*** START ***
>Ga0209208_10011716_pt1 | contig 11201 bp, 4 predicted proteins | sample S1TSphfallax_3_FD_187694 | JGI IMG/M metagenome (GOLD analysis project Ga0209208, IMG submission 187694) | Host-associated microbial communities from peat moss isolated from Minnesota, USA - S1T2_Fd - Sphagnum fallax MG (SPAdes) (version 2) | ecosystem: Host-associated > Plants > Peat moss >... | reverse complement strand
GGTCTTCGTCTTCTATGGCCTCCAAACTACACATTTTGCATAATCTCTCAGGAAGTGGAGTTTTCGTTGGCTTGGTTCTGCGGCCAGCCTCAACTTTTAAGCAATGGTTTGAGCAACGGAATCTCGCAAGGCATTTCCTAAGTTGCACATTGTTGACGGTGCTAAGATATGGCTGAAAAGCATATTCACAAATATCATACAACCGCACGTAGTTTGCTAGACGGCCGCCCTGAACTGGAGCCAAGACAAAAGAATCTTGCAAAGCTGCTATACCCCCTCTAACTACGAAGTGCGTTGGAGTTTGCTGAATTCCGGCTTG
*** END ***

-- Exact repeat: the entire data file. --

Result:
>Ga0209208_10011716_pt1 | contig 11201 bp, 4 predicted proteins | sample S1TSphfallax_3_FD_187694 | JGI IMG/M metagenome (GOLD analysis project Ga0209208, IMG submission 187694) | Host-associated microbial communities from peat moss isolated from Minnesota, USA - S1T2_Fd - Sphagnum fallax MG (SPAdes) (version 2) | ecosystem: Host-associated > Plants > Peat moss >... | reverse complement strand
GGTCTTCGTCTTCTATGGCCTCCAAACTACACATTTTGCATAATCTCTCAGGAAGTGGAGTTTTCGTTGGCTTGGTTCTGCGGCCAGCCTCAACTTTTAAGCAATGGTTTGAGCAACGGAATCTCGCAAGGCATTTCCTAAGTTGCACATTGTTGACGGTGCTAAGATATGGCTGAAAAGCATATTCACAAATATCATACAACCGCACGTAGTTTGCTAGACGGCCGCCCTGAACTGGAGCCAAGACAAAAGAATCTTGCAAAGCTGCTATACCCCCTCTAACTACGAAGTGCGTTGGAGTTTGCTGAATTCCGGCTTG